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Are banks opaque? Evidence from insider trading

Summary:
By Fabrizio Spargoli and Christian Upper Summary Focus We contribute to a long literature on whether banks are more opaque than other firms. By opaque we mean that outsiders, such as investors or depositors, are less able to assess the soundness of a bank than that of another type of firm. An answer to this question has important implications for regulation. For instance, bank opacity could undermine market discipline. Contribution We test whether banks are more opaque than other firms by looking at how equity prices respond to trades by bank or firm insiders. These are purchases or sales by senior company officials, who presumably have better information on the future performance of their institutions than

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Summary

Focus

We contribute to a long literature on whether banks are more opaque than other firms. By opaque we mean that outsiders, such as investors or depositors, are less able to assess the soundness of a bank than that of another type of firm. An answer to this question has important implications for regulation. For instance, bank opacity could undermine market discipline.

Contribution

We test whether banks are more opaque than other firms by looking at how equity prices respond to trades by bank or firm insiders. These are purchases or sales by senior company officials, who presumably have better information on the future performance of their institutions than outside investors. If companies are opaque, then insider purchases should be followed by increases in equity prices and insider sales by drops, at least on average. We believe that price responses to insider trades provide a better measure of opacity than the variables used in previous studies, such as bid-ask spreads, which are also affected by a range of other factors.

Findings

Our results do not support the conventional wisdom that banks are more opaque than other firms. Yes, purchases by bank insiders are followed by positive stock returns, indicating that banks are opaque. But banks are not special as we find the same effect for other firms. Where banks are special is when bad news arrive. We find that sales by bank insiders are not followed by negative stock returns. This suggests that bank insiders do not receive bad news earlier than outsiders. By contrast, insider sales at non-banks tend to be followed by a decline in stock prices.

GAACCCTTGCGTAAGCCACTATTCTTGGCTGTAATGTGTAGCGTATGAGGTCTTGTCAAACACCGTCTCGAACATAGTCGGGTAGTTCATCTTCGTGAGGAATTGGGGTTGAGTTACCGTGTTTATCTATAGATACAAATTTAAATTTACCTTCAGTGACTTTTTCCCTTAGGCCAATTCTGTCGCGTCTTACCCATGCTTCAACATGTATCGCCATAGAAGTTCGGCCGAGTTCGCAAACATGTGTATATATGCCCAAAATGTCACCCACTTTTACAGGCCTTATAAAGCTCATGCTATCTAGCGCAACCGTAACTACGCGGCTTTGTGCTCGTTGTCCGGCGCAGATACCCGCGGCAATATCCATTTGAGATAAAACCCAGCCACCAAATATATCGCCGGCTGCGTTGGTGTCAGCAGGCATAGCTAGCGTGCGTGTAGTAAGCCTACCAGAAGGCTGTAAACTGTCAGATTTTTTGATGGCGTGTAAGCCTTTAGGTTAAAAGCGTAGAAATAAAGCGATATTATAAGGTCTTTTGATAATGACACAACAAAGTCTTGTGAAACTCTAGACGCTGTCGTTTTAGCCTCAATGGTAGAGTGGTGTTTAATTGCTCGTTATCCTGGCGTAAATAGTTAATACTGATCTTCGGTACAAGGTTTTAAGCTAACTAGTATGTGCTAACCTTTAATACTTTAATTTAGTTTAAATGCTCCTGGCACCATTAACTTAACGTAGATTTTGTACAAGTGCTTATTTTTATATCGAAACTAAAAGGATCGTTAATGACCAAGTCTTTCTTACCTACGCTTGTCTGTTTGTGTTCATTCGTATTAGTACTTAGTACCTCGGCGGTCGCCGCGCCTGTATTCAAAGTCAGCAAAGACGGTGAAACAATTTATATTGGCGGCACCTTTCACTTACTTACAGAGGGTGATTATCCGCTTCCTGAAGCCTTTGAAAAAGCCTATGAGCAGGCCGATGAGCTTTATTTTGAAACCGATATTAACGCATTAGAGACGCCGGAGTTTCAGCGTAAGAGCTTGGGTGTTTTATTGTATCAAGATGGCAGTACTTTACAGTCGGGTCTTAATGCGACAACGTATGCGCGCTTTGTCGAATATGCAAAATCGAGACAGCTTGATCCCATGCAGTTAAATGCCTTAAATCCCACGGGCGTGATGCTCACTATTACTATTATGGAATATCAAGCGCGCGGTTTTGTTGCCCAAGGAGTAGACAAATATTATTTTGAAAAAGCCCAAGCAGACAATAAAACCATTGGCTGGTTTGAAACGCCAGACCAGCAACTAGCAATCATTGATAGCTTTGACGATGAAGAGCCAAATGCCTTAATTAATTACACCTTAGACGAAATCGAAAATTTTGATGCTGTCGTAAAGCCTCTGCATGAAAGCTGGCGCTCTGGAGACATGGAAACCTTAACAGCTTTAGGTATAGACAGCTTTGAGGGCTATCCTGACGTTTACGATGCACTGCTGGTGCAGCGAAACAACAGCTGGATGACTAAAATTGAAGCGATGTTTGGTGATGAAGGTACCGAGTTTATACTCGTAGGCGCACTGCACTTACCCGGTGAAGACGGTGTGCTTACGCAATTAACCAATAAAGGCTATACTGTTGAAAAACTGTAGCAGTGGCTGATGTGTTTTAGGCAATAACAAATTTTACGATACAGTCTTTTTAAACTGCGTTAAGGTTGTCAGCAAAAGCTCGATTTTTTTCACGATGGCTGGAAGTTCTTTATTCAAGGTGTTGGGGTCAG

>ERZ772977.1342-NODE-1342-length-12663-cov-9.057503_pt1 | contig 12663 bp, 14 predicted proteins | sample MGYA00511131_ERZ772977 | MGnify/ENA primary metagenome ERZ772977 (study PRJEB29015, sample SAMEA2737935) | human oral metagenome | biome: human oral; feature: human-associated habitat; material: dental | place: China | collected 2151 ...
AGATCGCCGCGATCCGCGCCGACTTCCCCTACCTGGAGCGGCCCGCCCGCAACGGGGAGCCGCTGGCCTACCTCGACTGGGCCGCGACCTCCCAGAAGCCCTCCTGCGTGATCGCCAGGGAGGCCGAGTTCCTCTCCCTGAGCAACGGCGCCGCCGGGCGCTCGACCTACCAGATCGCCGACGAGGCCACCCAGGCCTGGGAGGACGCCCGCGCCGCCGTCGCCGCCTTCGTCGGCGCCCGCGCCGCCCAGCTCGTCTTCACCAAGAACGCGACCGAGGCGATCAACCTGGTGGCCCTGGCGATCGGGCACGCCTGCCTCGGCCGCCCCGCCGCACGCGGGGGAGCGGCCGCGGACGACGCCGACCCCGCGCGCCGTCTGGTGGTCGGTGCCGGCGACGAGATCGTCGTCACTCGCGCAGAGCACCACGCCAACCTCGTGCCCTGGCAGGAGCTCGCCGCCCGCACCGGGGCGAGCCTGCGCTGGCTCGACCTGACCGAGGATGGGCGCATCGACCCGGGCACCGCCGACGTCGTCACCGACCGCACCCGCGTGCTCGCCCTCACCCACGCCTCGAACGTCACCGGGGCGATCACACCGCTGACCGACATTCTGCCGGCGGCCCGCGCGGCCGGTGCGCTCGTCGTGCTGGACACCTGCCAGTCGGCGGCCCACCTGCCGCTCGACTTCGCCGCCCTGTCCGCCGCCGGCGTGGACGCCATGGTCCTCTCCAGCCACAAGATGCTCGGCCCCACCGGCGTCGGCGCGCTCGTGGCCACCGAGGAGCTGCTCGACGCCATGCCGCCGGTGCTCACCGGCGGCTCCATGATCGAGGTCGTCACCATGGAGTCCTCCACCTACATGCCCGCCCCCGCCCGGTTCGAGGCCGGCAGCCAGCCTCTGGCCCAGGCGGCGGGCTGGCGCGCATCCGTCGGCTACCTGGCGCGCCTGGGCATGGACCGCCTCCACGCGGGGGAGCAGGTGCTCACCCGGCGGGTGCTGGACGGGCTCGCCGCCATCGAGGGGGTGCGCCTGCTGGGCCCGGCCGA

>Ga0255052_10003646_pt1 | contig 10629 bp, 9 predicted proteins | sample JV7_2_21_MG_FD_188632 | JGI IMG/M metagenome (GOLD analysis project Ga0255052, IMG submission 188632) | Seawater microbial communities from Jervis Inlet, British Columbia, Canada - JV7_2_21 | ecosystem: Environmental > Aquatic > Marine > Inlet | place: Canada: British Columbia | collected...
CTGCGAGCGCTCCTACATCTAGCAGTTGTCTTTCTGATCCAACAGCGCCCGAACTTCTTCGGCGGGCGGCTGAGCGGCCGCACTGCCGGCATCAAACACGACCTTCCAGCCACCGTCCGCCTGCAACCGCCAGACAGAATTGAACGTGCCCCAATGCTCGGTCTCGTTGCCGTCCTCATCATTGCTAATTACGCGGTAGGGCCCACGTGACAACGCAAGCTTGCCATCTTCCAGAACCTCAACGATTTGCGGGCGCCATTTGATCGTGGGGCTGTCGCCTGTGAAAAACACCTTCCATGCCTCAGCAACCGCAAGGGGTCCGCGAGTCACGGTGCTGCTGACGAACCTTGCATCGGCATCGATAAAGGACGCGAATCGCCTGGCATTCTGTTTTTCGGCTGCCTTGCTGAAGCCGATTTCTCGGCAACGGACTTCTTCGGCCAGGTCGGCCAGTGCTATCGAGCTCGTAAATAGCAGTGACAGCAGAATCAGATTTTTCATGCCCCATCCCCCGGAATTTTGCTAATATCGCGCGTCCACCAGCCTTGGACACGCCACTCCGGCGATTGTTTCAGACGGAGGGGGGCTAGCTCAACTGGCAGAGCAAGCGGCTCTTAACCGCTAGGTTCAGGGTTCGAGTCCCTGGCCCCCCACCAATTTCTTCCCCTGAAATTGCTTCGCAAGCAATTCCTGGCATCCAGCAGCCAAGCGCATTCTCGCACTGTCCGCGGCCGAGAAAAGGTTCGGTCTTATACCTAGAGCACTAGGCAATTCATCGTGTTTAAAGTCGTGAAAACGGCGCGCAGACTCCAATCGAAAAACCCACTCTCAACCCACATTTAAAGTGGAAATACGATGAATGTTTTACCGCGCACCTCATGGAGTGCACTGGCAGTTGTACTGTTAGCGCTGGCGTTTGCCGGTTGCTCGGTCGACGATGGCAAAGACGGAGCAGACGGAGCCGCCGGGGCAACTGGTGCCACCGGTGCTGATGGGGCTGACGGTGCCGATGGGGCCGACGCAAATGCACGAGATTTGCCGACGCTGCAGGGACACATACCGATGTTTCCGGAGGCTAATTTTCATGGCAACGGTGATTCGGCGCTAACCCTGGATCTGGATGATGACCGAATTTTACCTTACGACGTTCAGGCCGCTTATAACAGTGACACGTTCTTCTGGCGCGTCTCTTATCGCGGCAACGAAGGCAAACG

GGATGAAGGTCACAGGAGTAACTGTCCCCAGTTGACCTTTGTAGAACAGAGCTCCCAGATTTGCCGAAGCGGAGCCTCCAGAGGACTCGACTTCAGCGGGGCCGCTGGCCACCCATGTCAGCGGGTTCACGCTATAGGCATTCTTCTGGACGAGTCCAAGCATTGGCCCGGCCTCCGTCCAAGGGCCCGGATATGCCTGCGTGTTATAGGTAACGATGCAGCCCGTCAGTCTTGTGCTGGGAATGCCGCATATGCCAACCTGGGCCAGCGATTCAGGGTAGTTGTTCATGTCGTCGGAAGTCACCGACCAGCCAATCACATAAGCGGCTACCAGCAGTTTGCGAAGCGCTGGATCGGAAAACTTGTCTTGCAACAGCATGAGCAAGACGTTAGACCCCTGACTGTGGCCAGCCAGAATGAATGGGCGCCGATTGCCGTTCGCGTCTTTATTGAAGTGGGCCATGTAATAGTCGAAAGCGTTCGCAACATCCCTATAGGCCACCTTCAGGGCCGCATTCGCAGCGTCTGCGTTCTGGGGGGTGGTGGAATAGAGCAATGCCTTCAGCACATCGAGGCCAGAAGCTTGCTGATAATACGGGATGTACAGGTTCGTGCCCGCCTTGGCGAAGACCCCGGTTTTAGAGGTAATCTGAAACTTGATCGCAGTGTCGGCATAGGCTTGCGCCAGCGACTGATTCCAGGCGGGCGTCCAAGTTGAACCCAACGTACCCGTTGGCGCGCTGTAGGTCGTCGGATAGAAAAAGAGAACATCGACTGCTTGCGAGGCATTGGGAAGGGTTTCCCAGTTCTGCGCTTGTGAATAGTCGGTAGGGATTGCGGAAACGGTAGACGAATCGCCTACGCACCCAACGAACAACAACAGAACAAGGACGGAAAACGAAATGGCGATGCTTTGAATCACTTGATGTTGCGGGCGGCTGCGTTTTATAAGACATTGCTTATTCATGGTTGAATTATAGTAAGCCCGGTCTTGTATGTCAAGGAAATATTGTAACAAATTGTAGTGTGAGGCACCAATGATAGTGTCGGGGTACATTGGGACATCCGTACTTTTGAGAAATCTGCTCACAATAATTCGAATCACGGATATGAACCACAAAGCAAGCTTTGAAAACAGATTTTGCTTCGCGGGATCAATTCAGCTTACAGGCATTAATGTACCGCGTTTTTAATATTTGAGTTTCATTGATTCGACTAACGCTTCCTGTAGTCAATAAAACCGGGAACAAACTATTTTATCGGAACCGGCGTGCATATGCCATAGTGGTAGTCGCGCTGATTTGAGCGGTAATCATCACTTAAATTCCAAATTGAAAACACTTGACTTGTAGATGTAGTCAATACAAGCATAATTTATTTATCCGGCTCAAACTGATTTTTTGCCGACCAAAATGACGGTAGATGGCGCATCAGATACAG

Abstract

We use trades by US corporate insiders to investigate bank opacity, both in absolute terms and relative to other firms. On average, bank insider sales do not earn an abnormal return and do not predict stock returns. By contrast, bank insider purchases do, even though less than other firms. Our within-banking sector and over-time analyses also fail to provide evidence of greater opacity of banks vis-à-vis other firms. These results challenge conventional wisdom and suggest that, to assess bank opacity, the type of benchmark (transparency vs. other firms) and transaction/information (purchase/positive vs. sale/negative) are crucial.

JEL classification: G14, G20, G21

Keywords: bank opacity, insider trading, financial stability

International Settlement
The Bank for International Settlements (BIS) is an international company limited by shares owned by central banks which "fosters international monetary and financial cooperation and serves as a bank for central banks". The BIS carries out its work through subcommittees, the secretariats it hosts and through an annual general meeting of all member banks. It also provides banking services, but only to central banks and other international organizations. It is based in Basel, Switzerland, with representative offices in Hong Kong and Mexico City.

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